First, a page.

It was toward the close of the fifth or sixth month of his seclusion, and while the pestilence raged most furiously abroad, that the Prince Prospero entertained his thousand friends at a masked ball of the most unusual magnificence.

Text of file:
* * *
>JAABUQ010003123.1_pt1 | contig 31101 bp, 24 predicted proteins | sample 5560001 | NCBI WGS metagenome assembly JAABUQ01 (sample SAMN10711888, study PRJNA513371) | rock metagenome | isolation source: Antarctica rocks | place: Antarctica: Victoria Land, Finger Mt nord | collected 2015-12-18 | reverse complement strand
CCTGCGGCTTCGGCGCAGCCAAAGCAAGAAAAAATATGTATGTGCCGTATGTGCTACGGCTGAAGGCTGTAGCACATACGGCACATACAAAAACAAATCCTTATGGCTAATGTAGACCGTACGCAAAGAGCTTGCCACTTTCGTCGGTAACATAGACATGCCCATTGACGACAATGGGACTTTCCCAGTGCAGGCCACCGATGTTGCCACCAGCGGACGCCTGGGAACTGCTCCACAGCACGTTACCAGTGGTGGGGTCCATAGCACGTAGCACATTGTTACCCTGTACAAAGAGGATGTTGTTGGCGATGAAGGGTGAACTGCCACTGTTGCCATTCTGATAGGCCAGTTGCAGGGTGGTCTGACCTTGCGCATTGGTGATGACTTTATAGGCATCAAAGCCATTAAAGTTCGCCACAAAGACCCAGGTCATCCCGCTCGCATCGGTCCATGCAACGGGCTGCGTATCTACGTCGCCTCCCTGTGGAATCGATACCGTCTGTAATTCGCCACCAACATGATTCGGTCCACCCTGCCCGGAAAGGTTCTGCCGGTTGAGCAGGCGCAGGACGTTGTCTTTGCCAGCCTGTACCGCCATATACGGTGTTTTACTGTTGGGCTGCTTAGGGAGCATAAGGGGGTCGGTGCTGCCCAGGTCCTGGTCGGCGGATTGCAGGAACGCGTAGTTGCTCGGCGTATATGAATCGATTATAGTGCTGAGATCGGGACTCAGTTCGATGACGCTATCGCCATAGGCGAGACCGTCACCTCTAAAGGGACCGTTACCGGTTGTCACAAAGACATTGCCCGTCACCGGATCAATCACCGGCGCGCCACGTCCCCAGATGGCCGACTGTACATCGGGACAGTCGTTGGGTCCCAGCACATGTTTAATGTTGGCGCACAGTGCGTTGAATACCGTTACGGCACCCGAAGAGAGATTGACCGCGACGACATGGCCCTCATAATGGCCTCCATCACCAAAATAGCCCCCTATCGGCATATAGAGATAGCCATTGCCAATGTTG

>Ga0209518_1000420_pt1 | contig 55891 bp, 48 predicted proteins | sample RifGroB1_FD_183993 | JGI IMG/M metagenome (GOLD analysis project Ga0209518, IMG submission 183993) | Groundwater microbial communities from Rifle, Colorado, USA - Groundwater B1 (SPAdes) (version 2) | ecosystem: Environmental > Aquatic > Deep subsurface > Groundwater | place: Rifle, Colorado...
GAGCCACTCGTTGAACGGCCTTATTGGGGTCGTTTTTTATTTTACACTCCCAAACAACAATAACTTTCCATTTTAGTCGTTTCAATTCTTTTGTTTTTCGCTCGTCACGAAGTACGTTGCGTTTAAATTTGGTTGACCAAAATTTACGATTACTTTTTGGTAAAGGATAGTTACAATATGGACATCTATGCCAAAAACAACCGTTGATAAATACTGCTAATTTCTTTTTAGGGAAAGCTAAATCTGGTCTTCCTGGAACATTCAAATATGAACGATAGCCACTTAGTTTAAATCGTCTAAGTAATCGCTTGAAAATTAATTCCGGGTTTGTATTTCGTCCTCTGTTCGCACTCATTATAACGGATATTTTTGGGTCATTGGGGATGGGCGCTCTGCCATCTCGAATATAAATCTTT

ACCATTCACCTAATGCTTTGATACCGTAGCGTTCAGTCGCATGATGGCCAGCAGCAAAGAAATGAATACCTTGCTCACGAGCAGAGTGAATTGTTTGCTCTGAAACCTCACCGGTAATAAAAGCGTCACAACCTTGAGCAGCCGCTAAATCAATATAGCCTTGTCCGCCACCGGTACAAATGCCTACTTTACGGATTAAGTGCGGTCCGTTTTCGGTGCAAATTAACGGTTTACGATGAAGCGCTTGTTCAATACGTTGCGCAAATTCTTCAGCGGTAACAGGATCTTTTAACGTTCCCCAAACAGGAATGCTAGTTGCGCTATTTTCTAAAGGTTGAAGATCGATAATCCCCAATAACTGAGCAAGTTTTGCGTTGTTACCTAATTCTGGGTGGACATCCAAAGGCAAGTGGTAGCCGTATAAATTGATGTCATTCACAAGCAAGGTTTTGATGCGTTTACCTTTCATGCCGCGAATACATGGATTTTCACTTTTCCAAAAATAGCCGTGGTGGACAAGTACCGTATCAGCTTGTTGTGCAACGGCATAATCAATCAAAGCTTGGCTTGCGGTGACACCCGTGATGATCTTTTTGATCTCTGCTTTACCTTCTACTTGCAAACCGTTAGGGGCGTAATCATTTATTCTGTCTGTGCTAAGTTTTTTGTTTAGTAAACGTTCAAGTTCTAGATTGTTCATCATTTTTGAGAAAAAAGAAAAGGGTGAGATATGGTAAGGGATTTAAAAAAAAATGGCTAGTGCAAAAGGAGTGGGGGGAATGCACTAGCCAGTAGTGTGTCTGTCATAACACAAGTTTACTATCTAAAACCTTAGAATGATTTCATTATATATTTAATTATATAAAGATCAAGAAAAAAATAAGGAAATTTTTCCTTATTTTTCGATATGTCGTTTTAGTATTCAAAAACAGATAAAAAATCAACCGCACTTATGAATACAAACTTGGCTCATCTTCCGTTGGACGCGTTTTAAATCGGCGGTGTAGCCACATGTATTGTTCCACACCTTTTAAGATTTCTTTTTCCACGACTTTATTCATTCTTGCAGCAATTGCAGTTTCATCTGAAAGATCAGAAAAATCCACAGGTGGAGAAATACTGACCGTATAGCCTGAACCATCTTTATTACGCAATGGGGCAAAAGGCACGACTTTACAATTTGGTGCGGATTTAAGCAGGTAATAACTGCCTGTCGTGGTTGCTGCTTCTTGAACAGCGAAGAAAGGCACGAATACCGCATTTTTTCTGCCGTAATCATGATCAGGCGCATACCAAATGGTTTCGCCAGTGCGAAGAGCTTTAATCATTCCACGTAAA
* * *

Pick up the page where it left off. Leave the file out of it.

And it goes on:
It was a voluptuous scene, that masquerade. But first let me tell of the rooms in which it was held. There were seven—an imperial suite. In many palaces, however, such suites form a long and straight vista, while the folding doors slide back nearly to the walls on either hand, so that the view of the whole extent is scarcely impeded. Here the case was very different; as might have been expected from the duke’s love of the bizarre. The apartments were so irregularly disposed that the vision embraced but little more than one at a time. There was a sharp turn at every twenty or thirty yards, and at each turn a novel effect. To the right and left, in the middle of each wall, a tall and narrow Gothic window looked out upon a closed corridor which pursued the windings of the suite. These windows were of stained glass whose color varied in accordance with the prevailing hue of the decorations of the chamber into which it opened. That at the eastern extremity was hung, for example, in blue—and vividly blue were its windows. The second chamber was purple in its ornaments and tapestries, and here the panes were purple. The third was green throughout, and so were the casements. The fourth was furnished and lighted with orange—the fifth with white—the sixth with violet. The seventh apartment was closely shrouded in black velvet tapestries that hung all over the ceiling and down the walls, falling in heavy folds upon a carpet of the same material and hue. But in this chamber only, the color of the windows failed to correspond with the decorations. The panes here were scarlet—a deep blood color. Now in no one of the seven apartments was there any lamp or candelabrum, amid the profusion of golden ornaments that lay scattered to and fro or depended from the roof. There was no light of any kind emanating from lamp or candle within the suite of chambers. But in the corridors that followed the suite, there stood, opposite to each window, a heavy tripod, bearing a brazier of fire, that projected its rays through the tinted glass and so glaringly illumined the room. And thus were produced a multitude of gaudy and fantastic appearances. But in the western or black chamber the effect of the fire-light that streamed upon the dark hangings through the blood-tinted panes was ghastly in the extreme, and produced so wild a look upon the countenances of those who entered, that there were few of the company bold enough to set foot within its precincts at all.